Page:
What test data do have from either personal or company experiments
to substantiate the 20H rule that you stated so eloquently? Have you
been able to conclusively relatea 20H design to EMC compliance and a
non-20H design failing?
Until then I must agree with the nay sayers as I have never been able
to "see" an EMC difference. Of course I'm only running 1 GHz edge
rates and am not looking above that point...
DNA Enterprises, Inc.
Michael E Vrbanac wrote:
> Essentially the 20H rule derives from Gauss' Law for the Electric
> Field which simply states "the net electric flux density leaving an
> object is determined by its volumetric electric free charge density on
> it surface". I am sure that more "proof" is unnecessary to verify
> this as a physical phenomenon.
> The point that I believe applies to this question is "how much" is
> important in "the design situation" not whether the situation exists
> or not. The point of the 20H rule is to provide an all-around
> recommendation for a wide variety of designs which can be encountered.
> Obviously, if the power plane is closely coupled to the ground plane,
> the shorter the actual "20H" distance will be as I believe has been
> pointed out in another response to your question. It should be
> important to note that while the actual distance depends on the
> "conditions" present and the susceptibility of components/circuitry to
> those conditions, this principle should not be ignored. There can be
> cases made for 10H (or even 100H!) depending on the situation.
> I am puzzled that you have not been able to find any "data" on this.
> Perhaps you are being too literal... Here's a example of what I mean.
> Check Dr. Johnson's book "High Speed Digital Design" in Chapter 5, pg
> 190 and 191 I believe or thereabouts... While it doesn't specifically
> state the 20H rule, he gives an excellent equation on estimating
> crosstalk levels from a certain distance away from a conductor (he
> even supplies a very useful equation!). Now while that is not
> specifically a 20H rule dissertation, the fundamentals are quite the
> same when trying to estimate stimulus levels at the plane edges for
> re-radiation. From there, some meaningful outcomes with regard to this
> question can be fairly easily obtained. Again, the evidence and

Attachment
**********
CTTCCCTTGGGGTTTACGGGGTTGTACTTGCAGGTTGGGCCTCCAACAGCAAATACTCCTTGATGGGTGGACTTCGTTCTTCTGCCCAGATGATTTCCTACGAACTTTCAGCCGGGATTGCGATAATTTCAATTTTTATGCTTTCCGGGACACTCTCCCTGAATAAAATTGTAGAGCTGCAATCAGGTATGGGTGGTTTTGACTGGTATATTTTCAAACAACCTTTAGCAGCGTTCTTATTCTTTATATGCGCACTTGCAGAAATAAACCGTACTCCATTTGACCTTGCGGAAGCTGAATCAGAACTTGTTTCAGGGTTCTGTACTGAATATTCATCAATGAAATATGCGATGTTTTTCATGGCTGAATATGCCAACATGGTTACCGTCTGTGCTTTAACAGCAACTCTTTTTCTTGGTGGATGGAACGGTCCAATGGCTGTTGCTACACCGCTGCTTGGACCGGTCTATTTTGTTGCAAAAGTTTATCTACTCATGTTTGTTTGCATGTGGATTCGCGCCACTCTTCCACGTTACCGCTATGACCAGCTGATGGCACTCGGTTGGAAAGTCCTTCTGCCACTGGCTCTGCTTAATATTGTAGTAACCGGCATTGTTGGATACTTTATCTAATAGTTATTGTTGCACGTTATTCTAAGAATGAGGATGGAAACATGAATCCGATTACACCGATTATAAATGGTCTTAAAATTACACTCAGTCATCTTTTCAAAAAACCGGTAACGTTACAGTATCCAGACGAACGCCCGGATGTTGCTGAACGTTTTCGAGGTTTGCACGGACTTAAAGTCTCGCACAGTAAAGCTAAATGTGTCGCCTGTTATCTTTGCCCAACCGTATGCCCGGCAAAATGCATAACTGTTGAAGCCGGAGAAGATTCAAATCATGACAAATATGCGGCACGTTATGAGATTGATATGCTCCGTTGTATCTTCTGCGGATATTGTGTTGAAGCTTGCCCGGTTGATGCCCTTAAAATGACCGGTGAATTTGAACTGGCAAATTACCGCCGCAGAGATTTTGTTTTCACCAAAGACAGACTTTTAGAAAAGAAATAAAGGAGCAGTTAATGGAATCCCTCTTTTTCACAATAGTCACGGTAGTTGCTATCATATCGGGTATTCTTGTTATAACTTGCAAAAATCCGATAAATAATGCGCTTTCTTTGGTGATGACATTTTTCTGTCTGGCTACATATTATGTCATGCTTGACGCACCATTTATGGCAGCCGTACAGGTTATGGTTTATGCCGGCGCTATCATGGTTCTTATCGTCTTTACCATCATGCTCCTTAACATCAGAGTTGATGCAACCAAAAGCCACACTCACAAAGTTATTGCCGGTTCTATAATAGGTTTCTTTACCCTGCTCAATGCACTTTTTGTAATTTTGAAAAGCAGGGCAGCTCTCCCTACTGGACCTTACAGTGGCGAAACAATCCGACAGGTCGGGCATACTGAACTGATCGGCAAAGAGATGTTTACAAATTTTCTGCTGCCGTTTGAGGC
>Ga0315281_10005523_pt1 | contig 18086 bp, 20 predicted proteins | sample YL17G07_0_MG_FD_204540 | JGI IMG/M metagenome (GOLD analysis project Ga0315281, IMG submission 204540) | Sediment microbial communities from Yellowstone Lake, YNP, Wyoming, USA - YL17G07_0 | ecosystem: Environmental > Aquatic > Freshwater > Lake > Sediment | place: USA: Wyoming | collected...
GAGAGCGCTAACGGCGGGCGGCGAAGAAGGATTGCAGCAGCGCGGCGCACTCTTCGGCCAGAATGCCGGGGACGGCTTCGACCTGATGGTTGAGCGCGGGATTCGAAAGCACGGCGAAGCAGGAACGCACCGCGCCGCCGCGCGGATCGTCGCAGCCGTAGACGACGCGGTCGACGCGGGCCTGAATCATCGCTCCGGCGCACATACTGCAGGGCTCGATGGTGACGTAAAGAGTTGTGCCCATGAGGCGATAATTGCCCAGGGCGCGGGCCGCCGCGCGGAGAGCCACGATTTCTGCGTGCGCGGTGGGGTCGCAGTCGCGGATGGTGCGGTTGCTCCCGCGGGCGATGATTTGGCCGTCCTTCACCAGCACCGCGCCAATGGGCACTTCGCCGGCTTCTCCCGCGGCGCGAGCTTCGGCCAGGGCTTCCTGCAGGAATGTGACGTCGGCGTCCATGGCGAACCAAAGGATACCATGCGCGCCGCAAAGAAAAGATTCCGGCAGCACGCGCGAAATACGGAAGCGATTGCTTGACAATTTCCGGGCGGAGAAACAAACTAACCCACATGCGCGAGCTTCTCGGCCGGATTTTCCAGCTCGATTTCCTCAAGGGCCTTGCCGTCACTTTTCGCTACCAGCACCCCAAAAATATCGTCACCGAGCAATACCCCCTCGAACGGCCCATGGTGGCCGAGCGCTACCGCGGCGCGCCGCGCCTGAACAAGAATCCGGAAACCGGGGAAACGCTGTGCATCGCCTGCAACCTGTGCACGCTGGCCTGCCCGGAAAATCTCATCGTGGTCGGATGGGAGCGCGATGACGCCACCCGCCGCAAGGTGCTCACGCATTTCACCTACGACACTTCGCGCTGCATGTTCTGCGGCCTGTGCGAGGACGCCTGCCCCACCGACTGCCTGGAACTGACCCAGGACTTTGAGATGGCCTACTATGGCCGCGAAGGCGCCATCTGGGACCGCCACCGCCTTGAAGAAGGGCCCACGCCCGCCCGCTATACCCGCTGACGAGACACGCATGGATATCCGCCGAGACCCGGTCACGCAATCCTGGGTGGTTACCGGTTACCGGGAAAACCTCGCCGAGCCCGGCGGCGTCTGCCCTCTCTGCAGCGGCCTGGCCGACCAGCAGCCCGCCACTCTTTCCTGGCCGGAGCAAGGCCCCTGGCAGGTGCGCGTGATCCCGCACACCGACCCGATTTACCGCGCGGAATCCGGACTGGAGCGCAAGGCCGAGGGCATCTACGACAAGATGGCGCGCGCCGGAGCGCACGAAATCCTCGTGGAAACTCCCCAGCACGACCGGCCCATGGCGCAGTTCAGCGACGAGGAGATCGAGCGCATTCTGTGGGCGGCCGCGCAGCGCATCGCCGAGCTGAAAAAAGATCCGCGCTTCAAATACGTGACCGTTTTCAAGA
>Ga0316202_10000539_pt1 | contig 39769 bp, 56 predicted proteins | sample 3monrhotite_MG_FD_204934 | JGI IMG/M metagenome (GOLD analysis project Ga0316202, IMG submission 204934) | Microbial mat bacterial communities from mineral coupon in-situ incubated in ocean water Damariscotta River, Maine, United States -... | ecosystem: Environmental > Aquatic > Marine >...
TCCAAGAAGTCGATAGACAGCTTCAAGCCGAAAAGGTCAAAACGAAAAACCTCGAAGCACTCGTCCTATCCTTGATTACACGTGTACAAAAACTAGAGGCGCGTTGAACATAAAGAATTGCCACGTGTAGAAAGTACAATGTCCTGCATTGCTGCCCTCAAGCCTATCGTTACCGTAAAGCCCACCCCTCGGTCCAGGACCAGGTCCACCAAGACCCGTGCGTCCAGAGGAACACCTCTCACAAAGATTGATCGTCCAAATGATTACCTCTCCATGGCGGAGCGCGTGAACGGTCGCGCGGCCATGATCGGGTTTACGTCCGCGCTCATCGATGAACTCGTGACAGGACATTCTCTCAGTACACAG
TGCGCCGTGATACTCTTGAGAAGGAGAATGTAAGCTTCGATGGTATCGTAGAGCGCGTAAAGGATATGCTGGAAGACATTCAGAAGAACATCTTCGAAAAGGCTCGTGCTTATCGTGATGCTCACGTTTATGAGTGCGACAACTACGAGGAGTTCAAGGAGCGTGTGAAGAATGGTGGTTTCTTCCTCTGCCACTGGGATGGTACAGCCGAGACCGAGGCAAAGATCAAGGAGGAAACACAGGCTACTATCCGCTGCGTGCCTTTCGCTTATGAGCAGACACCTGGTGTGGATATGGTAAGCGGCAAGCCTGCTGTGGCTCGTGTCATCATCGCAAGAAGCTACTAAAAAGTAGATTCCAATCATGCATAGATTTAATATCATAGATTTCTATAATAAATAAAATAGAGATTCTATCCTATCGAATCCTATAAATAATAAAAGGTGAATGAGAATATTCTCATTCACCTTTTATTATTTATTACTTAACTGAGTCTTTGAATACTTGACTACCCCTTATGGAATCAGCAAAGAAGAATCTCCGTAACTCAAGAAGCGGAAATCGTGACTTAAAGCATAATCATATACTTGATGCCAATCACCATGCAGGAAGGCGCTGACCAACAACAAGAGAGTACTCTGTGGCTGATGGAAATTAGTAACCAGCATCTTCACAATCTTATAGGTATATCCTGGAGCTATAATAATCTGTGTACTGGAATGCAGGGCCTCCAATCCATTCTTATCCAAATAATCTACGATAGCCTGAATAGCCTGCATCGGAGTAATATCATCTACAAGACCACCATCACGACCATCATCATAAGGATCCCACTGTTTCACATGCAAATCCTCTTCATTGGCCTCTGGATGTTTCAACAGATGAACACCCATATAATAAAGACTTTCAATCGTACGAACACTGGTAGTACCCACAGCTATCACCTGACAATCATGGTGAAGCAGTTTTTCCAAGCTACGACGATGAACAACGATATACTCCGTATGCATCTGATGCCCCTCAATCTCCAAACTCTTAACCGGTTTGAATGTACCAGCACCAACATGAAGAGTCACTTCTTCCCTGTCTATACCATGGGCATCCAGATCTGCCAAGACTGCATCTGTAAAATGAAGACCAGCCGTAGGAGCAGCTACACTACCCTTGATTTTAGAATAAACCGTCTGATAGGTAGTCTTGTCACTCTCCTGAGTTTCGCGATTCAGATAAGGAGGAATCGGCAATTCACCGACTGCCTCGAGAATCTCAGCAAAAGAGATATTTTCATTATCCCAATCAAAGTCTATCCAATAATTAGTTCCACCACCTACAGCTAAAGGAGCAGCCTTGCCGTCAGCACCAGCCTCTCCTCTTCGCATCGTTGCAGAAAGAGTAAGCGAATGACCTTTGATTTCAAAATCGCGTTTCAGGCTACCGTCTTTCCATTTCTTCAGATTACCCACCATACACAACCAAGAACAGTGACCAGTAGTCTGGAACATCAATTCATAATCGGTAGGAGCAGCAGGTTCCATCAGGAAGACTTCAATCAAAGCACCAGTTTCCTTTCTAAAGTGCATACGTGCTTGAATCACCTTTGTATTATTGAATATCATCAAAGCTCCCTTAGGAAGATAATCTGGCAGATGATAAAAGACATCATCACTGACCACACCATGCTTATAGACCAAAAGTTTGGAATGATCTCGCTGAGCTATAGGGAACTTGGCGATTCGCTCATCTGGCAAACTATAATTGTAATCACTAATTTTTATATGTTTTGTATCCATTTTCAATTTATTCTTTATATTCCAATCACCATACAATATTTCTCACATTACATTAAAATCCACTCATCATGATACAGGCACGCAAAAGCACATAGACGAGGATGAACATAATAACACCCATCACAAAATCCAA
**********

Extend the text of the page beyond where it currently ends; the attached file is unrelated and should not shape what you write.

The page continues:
> analytical work is out there for those who can see it. I would
> encourage anyone trying to work this through to consider taking a bit
> of time to think through the ramifications of what these men who have
> "explored" this territory before us were trying to tell us and perhaps
> take what they have done and expand the knowledge further (i.e. sounds
> like a great paper to write, too!)
> re: fringing fields too small... GHz range signals
> Well, some of us work with stuff like that.... and with digital, too.
> And we need to pay attention to electromagnetic emissions and immunity
> as well.... Would I need to apply that technique to what I do....
> you bet. Do you? Only you can answer that....
> Michael E. Vrbanac
> > Now and again I come across references to the "20-H Rule" for reducing =
> > radiation from power planes. This rule states that the power plane =
> > should be smaller than the ground plane; The power plane edges should be =
> > back from the power plane a distance of 20-times the plane spacing. =
> > This reduces fringing fields from the power plane and reduces coupling =
> > to adjacent planes and free space.
> > Best I can tell, this rule originated with Mike King. The earliest =
> > reference I found is Mark Montrose's "Printed Circuit Board Design =
> > Techniques for EMC Compliance," pg. 26. I have not found any numbers - =
> > analytical, simulation or measurement - which indicate the effectiveness =
> > of this technique over frequency. Intuition (a dangerous thing for this =
> > digital designer to rely upon) tells me that the dimensions of the =
> > fringing fields are small, thus only affecting GHz-range signals. Is =
> > this technique currently only of interest to cell 'phone designers, or =
> > do we need to begin applying this technique to digital PBW design?
> > Mark Freeman
> > email@example.com
> > Stratos Product Development, LLC
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